Then my oldest entered high school and started talking about being non-binary, wishing he didn’t have breasts, and we officially were in the wilds without a map, Toto. I could not relate to what he was saying on any emotional level. I couldn’t even wrap my mind around it for a long time. Referencing my own experience was a non-starter. There was no there there.
I had to learn, slowly and painfully, one of the hardest lessons of my parenting life: our children are people, as separate from us and mysterious as all other people. At a certain point, they will move beyond us — beyond our experience and our comprehension. That’s their job. Our job is just to love them, madly and with complete detachment. It’s a stunning paradox.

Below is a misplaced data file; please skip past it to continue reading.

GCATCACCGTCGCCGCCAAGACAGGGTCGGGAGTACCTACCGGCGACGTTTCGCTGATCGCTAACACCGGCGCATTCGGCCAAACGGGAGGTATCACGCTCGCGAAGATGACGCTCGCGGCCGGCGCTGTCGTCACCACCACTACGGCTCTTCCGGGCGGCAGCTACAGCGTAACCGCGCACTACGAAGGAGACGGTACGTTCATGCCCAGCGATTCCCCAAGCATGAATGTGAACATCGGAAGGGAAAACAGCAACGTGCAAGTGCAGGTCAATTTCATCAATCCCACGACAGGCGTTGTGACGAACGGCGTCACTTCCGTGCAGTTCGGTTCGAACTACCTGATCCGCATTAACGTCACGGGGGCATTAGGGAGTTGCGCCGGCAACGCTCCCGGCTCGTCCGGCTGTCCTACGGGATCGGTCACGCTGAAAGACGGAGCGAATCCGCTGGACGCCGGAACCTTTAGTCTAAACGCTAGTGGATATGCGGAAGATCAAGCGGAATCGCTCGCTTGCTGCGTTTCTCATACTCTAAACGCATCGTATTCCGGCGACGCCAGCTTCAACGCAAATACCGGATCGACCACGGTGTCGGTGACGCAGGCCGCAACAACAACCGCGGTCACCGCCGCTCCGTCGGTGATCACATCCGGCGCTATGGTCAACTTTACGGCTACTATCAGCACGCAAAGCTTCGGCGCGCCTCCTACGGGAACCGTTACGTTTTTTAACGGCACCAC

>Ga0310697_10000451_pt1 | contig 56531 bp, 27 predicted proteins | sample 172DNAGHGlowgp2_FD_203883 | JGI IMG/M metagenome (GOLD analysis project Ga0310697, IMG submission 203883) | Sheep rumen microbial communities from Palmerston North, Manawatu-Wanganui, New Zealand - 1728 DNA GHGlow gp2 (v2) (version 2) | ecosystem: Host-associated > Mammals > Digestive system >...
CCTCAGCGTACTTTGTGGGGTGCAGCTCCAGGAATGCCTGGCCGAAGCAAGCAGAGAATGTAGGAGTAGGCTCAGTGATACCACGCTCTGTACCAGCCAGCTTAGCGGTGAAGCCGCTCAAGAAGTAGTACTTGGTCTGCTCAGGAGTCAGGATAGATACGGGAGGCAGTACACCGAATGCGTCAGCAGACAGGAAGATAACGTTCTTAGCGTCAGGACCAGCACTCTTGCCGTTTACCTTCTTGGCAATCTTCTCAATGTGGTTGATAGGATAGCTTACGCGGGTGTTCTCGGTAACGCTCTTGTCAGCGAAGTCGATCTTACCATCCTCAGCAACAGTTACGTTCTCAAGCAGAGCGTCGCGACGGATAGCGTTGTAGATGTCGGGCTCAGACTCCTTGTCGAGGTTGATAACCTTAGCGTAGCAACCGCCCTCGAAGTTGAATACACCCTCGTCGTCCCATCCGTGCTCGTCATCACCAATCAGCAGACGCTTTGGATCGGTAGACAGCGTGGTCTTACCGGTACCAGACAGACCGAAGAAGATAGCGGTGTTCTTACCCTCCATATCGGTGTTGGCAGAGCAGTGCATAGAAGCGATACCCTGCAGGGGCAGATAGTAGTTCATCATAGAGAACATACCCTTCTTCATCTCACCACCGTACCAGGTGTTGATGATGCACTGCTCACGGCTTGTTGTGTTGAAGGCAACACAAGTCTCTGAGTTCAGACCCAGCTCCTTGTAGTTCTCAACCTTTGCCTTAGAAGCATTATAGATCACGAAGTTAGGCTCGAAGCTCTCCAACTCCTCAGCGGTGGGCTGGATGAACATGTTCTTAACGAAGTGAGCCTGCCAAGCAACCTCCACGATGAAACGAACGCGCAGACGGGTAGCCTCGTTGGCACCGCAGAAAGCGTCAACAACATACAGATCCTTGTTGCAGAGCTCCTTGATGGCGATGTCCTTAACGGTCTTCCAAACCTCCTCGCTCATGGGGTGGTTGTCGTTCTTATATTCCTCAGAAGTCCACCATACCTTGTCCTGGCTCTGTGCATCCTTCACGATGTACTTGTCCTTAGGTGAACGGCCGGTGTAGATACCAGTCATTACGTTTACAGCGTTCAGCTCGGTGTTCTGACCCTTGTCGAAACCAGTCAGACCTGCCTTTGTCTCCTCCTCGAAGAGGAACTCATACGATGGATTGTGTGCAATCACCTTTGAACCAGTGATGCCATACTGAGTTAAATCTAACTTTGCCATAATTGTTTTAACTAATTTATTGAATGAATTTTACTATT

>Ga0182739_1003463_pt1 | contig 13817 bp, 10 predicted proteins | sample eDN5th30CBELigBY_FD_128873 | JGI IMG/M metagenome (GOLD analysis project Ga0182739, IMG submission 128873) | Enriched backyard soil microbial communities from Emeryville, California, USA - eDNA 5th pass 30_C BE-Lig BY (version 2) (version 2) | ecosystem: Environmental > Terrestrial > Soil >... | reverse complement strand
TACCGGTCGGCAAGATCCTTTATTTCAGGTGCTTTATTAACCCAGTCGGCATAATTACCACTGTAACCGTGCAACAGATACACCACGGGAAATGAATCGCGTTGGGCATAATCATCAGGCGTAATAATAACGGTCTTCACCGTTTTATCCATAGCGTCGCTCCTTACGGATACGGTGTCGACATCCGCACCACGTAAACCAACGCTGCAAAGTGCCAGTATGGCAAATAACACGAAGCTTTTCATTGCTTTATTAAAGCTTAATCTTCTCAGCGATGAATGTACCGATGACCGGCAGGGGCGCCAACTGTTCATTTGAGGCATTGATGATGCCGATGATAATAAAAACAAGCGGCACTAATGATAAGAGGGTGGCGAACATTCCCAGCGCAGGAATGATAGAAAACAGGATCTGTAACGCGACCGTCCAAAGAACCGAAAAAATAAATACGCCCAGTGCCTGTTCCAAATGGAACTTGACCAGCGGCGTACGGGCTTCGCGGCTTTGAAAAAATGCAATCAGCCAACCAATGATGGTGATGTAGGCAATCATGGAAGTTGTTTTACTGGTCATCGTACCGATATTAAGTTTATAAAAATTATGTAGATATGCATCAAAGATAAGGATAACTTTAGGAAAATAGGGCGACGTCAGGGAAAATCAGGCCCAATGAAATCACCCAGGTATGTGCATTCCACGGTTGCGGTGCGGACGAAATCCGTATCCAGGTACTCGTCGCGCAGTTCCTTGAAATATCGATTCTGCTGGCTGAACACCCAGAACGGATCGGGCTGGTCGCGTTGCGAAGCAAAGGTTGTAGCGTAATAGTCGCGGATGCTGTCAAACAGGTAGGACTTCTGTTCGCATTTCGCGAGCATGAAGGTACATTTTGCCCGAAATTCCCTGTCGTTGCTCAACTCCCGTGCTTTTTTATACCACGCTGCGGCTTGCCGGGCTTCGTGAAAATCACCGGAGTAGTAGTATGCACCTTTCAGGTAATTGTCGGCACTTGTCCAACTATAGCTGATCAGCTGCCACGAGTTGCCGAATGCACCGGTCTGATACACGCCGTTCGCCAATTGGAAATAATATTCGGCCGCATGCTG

Maybe your son has truly found his calling, and will live in the world of cars and engines for all his life. Maybe he’ll move on to other things that are related, or maybe he’ll head off in a completely different direction. Maybe he’ll have the kinds of adventures that you did, and maybe his adventures will look completely different.
I think the important thing is that he’s taken the initiative to head in a direction that doesn’t involve being hand-fed experience, as you so aptly put it, by a college experience, or, wonderful mama, by you. He’s using his own hands to grasp onto the life that he wants, and you can’t hold his hand while he does that. They’re busy.